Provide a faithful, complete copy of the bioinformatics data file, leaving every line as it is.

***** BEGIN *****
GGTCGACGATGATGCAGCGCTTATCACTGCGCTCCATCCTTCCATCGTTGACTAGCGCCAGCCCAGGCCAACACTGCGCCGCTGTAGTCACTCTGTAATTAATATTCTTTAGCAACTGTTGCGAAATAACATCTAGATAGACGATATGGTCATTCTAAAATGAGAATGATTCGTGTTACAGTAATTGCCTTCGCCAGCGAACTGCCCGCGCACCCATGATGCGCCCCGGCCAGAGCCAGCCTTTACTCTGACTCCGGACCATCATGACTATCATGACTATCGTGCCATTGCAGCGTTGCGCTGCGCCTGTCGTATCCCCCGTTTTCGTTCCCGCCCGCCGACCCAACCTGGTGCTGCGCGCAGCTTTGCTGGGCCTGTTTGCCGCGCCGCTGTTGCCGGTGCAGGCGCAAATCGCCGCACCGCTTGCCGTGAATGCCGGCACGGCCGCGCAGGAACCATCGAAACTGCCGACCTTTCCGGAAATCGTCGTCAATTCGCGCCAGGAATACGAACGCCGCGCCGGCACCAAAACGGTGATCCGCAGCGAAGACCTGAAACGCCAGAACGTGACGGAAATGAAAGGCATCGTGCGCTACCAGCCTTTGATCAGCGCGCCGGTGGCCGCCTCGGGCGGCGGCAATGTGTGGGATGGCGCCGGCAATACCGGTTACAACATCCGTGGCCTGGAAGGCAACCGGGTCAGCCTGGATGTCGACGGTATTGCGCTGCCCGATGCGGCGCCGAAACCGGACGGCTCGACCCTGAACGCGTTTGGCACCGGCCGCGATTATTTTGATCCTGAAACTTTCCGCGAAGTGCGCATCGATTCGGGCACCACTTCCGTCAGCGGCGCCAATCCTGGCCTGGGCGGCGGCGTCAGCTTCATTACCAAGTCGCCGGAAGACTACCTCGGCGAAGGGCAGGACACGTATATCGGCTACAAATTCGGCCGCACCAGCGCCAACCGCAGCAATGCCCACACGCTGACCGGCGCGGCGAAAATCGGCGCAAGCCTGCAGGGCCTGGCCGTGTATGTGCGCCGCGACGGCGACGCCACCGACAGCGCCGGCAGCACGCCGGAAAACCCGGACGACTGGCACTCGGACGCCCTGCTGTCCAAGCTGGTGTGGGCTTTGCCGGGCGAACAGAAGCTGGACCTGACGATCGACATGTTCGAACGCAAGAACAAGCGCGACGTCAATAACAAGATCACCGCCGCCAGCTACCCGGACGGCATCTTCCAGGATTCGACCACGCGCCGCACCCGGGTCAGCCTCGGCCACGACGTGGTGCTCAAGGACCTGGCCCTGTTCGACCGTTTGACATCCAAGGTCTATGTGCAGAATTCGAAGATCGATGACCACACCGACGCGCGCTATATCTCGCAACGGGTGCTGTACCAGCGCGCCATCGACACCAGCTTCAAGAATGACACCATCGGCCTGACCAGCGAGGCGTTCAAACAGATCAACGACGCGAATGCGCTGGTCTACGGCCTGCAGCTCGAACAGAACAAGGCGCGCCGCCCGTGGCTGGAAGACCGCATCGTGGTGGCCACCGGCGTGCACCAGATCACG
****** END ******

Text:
GGTCGACGATGATGCAGCGCTTATCACTGCGCTCCATCCTTCCATCGTTGACTAGCGCCAGCCCAGGCCAACACTGCGCCGCTGTAGTCACTCTGTAATTAATATTCTTTAGCAACTGTTGCGAAATAACATCTAGATAGACGATATGGTCATTCTAAAATGAGAATGATTCGTGTTACAGTAATTGCCTTCGCCAGCGAACTGCCCGCGCACCCATGATGCGCCCCGGCCAGAGCCAGCCTTTACTCTGACTCCGGACCATCATGACTATCATGACTATCGTGCCATTGCAGCGTTGCGCTGCGCCTGTCGTATCCCCCGTTTTCGTTCCCGCCCGCCGACCCAACCTGGTGCTGCGCGCAGCTTTGCTGGGCCTGTTTGCCGCGCCGCTGTTGCCGGTGCAGGCGCAAATCGCCGCACCGCTTGCCGTGAATGCCGGCACGGCCGCGCAGGAACCATCGAAACTGCCGACCTTTCCGGAAATCGTCGTCAATTCGCGCCAGGAATACGAACGCCGCGCCGGCACCAAAACGGTGATCCGCAGCGAAGACCTGAAACGCCAGAACGTGACGGAAATGAAAGGCATCGTGCGCTACCAGCCTTTGATCAGCGCGCCGGTGGCCGCCTCGGGCGGCGGCAATGTGTGGGATGGCGCCGGCAATACCGGTTACAACATCCGTGGCCTGGAAGGCAACCGGGTCAGCCTGGATGTCGACGGTATTGCGCTGCCCGATGCGGCGCCGAAACCGGACGGCTCGACCCTGAACGCGTTTGGCACCGGCCGCGATTATTTTGATCCTGAAACTTTCCGCGAAGTGCGCATCGATTCGGGCACCACTTCCGTCAGCGGCGCCAATCCTGGCCTGGGCGGCGGCGTCAGCTTCATTACCAAGTCGCCGGAAGACTACCTCGGCGAAGGGCAGGACACGTATATCGGCTACAAATTCGGCCGCACCAGCGCCAACCGCAGCAATGCCCACACGCTGACCGGCGCGGCGAAAATCGGCGCAAGCCTGCAGGGCCTGGCCGTGTATGTGCGCCGCGACGGCGACGCCACCGACAGCGCCGGCAGCACGCCGGAAAACCCGGACGACTGGCACTCGGACGCCCTGCTGTCCAAGCTGGTGTGGGCTTTGCCGGGCGAACAGAAGCTGGACCTGACGATCGACATGTTCGAACGCAAGAACAAGCGCGACGTCAATAACAAGATCACCGCCGCCAGCTACCCGGACGGCATCTTCCAGGATTCGACCACGCGCCGCACCCGGGTCAGCCTCGGCCACGACGTGGTGCTCAAGGACCTGGCCCTGTTCGACCGTTTGACATCCAAGGTCTATGTGCAGAATTCGAAGATCGATGACCACACCGACGCGCGCTATATCTCGCAACGGGTGCTGTACCAGCGCGCCATCGACACCAGCTTCAAGAATGACACCATCGGCCTGACCAGCGAGGCGTTCAAACAGATCAACGACGCGAATGCGCTGGTCTACGGCCTGCAGCTCGAACAGAACAAGGCGCGCCGCCCGTGGCTGGAAGACCGCATCGTGGTGGCCACCGGCGTGCACCAGATCACG